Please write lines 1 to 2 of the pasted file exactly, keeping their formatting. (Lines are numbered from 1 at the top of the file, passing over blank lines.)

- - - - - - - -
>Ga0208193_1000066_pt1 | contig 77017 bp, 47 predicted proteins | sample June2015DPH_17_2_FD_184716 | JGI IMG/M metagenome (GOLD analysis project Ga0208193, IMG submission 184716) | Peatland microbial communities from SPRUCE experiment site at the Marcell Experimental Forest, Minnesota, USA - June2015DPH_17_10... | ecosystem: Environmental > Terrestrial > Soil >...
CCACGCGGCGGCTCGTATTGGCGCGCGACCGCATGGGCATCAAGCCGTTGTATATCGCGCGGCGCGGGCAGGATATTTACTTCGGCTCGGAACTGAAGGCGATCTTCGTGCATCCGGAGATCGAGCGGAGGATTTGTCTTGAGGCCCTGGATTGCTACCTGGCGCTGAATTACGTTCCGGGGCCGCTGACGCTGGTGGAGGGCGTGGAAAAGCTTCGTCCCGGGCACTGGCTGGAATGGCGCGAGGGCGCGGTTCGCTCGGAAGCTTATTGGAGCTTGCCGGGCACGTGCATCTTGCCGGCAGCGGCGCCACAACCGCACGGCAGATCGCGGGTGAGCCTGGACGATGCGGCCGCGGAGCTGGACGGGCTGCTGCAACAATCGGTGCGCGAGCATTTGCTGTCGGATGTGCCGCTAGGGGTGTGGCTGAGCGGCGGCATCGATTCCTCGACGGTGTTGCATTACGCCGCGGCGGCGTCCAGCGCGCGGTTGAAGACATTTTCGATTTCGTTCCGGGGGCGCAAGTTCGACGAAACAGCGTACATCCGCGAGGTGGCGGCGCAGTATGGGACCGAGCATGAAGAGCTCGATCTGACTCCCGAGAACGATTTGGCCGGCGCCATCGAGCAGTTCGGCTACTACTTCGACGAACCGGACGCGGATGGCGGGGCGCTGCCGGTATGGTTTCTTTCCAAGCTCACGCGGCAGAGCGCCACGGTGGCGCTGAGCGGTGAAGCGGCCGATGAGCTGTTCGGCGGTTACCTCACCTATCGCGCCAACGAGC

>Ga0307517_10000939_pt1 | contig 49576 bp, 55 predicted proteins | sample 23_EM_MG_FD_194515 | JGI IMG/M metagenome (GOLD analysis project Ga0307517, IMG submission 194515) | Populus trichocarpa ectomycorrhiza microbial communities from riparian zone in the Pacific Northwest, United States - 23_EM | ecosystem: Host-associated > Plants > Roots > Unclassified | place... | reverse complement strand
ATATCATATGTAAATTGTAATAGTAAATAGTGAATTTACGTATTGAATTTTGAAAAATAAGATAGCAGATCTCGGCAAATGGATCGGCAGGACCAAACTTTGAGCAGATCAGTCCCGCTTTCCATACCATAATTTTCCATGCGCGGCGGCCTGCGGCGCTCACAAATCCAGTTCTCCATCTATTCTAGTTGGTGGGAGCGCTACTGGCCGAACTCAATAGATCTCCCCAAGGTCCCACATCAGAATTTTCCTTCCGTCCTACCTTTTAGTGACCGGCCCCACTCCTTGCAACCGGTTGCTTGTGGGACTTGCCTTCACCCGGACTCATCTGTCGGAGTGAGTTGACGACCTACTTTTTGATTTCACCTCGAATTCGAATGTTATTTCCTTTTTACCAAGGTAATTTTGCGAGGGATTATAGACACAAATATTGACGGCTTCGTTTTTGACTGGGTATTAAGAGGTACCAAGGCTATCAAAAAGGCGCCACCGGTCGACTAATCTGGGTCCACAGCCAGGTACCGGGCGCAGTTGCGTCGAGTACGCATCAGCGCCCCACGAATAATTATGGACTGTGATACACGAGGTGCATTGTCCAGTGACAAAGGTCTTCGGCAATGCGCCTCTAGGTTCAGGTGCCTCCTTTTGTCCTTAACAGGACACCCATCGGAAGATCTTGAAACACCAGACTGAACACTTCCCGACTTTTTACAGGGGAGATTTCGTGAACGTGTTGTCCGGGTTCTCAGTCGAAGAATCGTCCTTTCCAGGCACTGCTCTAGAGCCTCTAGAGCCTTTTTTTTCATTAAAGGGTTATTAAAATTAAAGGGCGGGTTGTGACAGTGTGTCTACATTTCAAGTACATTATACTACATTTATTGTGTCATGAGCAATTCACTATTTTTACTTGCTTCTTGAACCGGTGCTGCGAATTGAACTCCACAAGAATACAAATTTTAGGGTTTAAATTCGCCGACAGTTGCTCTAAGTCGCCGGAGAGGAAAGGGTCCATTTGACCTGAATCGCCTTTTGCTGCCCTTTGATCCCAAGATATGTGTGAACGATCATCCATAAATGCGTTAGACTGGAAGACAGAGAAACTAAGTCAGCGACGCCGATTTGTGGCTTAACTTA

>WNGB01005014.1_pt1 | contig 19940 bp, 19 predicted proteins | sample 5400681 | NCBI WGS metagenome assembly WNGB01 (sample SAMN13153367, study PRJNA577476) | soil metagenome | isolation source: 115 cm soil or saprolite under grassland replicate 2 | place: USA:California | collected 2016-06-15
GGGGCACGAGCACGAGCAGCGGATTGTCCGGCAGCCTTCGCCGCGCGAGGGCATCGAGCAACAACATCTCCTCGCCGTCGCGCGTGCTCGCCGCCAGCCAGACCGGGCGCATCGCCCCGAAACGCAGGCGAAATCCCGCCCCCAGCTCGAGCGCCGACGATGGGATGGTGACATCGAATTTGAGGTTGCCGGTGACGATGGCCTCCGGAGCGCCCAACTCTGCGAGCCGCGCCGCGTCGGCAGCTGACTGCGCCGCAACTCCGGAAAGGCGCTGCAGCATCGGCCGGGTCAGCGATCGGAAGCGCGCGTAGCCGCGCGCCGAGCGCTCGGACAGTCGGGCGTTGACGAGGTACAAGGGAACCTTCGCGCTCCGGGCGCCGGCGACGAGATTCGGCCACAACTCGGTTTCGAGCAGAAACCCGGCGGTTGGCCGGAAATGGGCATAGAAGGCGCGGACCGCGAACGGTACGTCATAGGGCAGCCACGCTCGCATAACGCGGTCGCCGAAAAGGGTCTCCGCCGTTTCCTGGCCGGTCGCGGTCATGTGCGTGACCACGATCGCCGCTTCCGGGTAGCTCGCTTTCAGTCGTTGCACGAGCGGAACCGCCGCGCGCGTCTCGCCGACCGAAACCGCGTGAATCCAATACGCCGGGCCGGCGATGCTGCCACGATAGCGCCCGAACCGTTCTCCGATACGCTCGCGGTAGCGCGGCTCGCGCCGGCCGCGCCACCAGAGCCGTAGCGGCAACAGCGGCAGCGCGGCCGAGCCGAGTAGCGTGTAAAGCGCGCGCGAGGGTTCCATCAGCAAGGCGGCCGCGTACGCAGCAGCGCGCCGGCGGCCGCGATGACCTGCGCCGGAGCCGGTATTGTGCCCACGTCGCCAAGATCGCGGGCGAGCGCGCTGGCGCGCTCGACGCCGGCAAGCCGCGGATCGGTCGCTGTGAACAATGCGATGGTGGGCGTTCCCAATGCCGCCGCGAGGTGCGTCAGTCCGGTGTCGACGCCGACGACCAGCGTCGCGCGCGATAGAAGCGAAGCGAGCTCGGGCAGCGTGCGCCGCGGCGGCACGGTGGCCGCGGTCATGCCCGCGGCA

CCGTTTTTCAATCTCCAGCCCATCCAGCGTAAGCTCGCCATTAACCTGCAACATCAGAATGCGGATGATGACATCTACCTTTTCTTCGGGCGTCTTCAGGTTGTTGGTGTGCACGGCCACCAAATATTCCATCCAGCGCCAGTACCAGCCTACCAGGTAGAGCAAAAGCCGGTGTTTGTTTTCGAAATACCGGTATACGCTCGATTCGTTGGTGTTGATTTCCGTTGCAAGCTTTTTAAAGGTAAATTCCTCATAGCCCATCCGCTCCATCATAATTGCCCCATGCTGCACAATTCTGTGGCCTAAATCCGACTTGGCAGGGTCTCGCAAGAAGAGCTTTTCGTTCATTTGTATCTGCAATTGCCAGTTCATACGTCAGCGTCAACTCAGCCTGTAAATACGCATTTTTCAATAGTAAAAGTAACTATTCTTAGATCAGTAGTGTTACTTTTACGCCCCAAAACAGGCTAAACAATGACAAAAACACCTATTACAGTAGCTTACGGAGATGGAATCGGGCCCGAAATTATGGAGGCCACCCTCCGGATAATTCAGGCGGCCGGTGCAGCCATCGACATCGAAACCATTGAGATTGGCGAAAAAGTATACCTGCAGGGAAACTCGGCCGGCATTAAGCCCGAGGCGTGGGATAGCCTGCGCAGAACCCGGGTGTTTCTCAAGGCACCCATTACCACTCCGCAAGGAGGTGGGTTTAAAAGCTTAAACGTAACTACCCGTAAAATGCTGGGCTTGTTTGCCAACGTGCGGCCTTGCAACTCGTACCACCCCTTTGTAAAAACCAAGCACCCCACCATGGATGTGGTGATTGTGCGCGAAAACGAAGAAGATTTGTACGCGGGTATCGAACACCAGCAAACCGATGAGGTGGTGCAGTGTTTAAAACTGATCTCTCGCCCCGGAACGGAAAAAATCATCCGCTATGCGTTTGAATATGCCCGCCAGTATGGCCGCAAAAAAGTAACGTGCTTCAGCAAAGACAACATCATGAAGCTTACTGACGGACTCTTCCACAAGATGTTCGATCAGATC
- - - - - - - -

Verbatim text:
>Ga0208193_1000066_pt1 | contig 77017 bp, 47 predicted proteins | sample June2015DPH_17_2_FD_184716 | JGI IMG/M metagenome (GOLD analysis project Ga0208193, IMG submission 184716) | Peatland microbial communities from SPRUCE experiment site at the Marcell Experimental Forest, Minnesota, USA - June2015DPH_17_10... | ecosystem: Environmental > Terrestrial > Soil >...
CCACGCGGCGGCTCGTATTGGCGCGCGACCGCATGGGCATCAAGCCGTTGTATATCGCGCGGCGCGGGCAGGATATTTACTTCGGCTCGGAACTGAAGGCGATCTTCGTGCATCCGGAGATCGAGCGGAGGATTTGTCTTGAGGCCCTGGATTGCTACCTGGCGCTGAATTACGTTCCGGGGCCGCTGACGCTGGTGGAGGGCGTGGAAAAGCTTCGTCCCGGGCACTGGCTGGAATGGCGCGAGGGCGCGGTTCGCTCGGAAGCTTATTGGAGCTTGCCGGGCACGTGCATCTTGCCGGCAGCGGCGCCACAACCGCACGGCAGATCGCGGGTGAGCCTGGACGATGCGGCCGCGGAGCTGGACGGGCTGCTGCAACAATCGGTGCGCGAGCATTTGCTGTCGGATGTGCCGCTAGGGGTGTGGCTGAGCGGCGGCATCGATTCCTCGACGGTGTTGCATTACGCCGCGGCGGCGTCCAGCGCGCGGTTGAAGACATTTTCGATTTCGTTCCGGGGGCGCAAGTTCGACGAAACAGCGTACATCCGCGAGGTGGCGGCGCAGTATGGGACCGAGCATGAAGAGCTCGATCTGACTCCCGAGAACGATTTGGCCGGCGCCATCGAGCAGTTCGGCTACTACTTCGACGAACCGGACGCGGATGGCGGGGCGCTGCCGGTATGGTTTCTTTCCAAGCTCACGCGGCAGAGCGCCACGGTGGCGCTGAGCGGTGAAGCGGCCGATGAGCTGTTCGGCGGTTACCTCACCTATCGCGCCAACGAGC